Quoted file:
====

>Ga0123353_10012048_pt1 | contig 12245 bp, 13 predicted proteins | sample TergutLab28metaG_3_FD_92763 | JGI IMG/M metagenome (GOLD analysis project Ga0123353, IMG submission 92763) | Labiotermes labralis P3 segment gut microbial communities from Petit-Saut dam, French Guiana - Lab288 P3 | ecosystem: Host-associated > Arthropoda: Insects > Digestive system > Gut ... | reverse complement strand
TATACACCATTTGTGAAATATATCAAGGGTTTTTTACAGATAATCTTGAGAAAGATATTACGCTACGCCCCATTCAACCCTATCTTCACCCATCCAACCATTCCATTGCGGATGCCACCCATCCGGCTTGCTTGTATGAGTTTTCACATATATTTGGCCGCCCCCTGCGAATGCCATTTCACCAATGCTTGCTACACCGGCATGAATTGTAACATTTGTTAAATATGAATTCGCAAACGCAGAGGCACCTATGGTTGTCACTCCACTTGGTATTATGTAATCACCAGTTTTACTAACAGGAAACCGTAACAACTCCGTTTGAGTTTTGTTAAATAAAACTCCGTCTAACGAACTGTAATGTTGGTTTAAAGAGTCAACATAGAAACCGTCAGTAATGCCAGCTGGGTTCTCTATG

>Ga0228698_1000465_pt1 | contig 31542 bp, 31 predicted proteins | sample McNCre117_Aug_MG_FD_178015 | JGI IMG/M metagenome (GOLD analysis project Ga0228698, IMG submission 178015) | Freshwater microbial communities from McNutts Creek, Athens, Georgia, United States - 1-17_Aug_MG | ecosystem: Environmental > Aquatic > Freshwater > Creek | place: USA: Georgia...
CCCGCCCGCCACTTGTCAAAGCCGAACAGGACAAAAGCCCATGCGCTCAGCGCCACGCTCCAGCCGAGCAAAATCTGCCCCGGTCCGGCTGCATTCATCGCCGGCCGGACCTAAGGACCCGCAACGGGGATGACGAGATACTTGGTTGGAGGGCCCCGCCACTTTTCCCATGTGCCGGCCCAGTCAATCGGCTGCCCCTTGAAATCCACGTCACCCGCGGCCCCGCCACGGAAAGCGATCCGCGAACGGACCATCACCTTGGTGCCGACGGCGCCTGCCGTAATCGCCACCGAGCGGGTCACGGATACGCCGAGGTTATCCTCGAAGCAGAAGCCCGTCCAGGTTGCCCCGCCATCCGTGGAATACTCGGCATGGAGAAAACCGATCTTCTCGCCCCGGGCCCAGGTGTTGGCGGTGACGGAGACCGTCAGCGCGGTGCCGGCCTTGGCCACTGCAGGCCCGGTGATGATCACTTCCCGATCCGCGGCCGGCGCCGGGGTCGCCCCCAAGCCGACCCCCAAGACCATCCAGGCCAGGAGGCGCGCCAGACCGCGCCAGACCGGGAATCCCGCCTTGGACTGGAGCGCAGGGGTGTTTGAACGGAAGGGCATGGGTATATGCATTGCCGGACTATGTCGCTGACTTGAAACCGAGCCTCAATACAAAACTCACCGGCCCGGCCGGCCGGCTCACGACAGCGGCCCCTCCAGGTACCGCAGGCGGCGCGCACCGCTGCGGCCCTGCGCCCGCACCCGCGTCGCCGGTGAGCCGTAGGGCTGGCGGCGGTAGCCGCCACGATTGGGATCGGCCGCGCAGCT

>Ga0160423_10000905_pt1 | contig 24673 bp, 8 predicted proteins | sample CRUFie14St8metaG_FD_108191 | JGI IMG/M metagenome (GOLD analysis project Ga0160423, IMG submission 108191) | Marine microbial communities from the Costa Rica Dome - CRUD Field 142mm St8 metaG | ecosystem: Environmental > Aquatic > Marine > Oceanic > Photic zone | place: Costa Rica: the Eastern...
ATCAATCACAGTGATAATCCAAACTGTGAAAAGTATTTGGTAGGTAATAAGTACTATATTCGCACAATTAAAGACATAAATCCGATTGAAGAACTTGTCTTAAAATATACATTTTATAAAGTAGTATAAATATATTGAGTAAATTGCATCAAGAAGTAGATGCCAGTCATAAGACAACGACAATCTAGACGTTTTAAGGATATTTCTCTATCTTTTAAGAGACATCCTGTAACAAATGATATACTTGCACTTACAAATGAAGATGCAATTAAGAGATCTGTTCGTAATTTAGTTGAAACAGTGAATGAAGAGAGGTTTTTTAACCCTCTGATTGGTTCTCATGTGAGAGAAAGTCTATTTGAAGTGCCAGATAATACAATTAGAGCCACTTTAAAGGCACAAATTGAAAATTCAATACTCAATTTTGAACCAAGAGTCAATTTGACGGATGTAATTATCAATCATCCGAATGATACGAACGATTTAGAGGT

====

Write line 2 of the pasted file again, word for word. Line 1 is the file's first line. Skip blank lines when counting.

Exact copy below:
TATACACCATTTGTGAAATATATCAAGGGTTTTTTACAGATAATCTTGAGAAAGATATTACGCTACGCCCCATTCAACCCTATCTTCACCCATCCAACCATTCCATTGCGGATGCCACCCATCCGGCTTGCTTGTATGAGTTTTCACATATATTTGGCCGCCCCCTGCGAATGCCATTTCACCAATGCTTGCTACACCGGCATGAATTGTAACATTTGTTAAATATGAATTCGCAAACGCAGAGGCACCTATGGTTGTCACTCCACTTGGTATTATGTAATCACCAGTTTTACTAACAGGAAACCGTAACAACTCCGTTTGAGTTTTGTTAAATAAAACTCCGTCTAACGAACTGTAATGTTGGTTTAAAGAGTCAACATAGAAACCGTCAGTAATGCCAGCTGGGTTCTCTATG